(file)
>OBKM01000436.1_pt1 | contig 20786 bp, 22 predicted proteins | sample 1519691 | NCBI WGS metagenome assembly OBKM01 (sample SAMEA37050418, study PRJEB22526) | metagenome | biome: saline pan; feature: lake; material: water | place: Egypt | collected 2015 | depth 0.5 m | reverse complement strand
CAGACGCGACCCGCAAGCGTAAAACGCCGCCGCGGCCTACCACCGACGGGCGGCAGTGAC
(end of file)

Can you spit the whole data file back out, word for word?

>OBKM01000436.1_pt1 | contig 20786 bp, 22 predicted proteins | sample 1519691 | NCBI WGS metagenome assembly OBKM01 (sample SAMEA37050418, study PRJEB22526) | metagenome | biome: saline pan; feature: lake; material: water | place: Egypt | collected 2015 | depth 0.5 m | reverse complement strand
CAGACGCGACCCGCAAGCGTAAAACGCCGCCGCGGCCTACCACCGACGGGCGGCAGTGAC